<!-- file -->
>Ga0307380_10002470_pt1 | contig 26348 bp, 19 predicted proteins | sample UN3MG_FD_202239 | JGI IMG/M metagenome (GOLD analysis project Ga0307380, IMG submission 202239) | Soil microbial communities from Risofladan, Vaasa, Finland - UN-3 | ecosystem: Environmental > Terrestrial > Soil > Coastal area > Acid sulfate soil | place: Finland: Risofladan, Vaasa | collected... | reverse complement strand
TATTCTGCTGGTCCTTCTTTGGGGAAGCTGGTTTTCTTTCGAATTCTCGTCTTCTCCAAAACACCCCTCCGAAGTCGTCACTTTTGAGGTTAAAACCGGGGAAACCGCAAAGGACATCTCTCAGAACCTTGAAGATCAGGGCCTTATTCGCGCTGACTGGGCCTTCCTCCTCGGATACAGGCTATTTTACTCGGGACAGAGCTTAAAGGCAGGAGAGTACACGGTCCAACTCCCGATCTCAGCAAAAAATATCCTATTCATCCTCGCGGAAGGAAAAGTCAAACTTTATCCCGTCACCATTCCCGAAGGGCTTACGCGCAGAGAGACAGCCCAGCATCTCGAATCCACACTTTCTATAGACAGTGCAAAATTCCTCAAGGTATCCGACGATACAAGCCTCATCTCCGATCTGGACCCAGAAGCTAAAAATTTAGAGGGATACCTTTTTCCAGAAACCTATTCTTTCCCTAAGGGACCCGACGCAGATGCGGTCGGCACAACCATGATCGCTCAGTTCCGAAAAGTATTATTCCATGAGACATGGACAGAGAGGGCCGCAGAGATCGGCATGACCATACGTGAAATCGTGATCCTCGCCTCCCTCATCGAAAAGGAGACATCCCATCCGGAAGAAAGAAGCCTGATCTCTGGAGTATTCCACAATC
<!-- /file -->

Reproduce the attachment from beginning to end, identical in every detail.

>Ga0307380_10002470_pt1 | contig 26348 bp, 19 predicted proteins | sample UN3MG_FD_202239 | JGI IMG/M metagenome (GOLD analysis project Ga0307380, IMG submission 202239) | Soil microbial communities from Risofladan, Vaasa, Finland - UN-3 | ecosystem: Environmental > Terrestrial > Soil > Coastal area > Acid sulfate soil | place: Finland: Risofladan, Vaasa | collected... | reverse complement strand
TATTCTGCTGGTCCTTCTTTGGGGAAGCTGGTTTTCTTTCGAATTCTCGTCTTCTCCAAAACACCCCTCCGAAGTCGTCACTTTTGAGGTTAAAACCGGGGAAACCGCAAAGGACATCTCTCAGAACCTTGAAGATCAGGGCCTTATTCGCGCTGACTGGGCCTTCCTCCTCGGATACAGGCTATTTTACTCGGGACAGAGCTTAAAGGCAGGAGAGTACACGGTCCAACTCCCGATCTCAGCAAAAAATATCCTATTCATCCTCGCGGAAGGAAAAGTCAAACTTTATCCCGTCACCATTCCCGAAGGGCTTACGCGCAGAGAGACAGCCCAGCATCTCGAATCCACACTTTCTATAGACAGTGCAAAATTCCTCAAGGTATCCGACGATACAAGCCTCATCTCCGATCTGGACCCAGAAGCTAAAAATTTAGAGGGATACCTTTTTCCAGAAACCTATTCTTTCCCTAAGGGACCCGACGCAGATGCGGTCGGCACAACCATGATCGCTCAGTTCCGAAAAGTATTATTCCATGAGACATGGACAGAGAGGGCCGCAGAGATCGGCATGACCATACGTGAAATCGTGATCCTCGCCTCCCTCATCGAAAAGGAGACATCCCATCCGGAAGAAAGAAGCCTGATCTCTGGAGTATTCCACAATC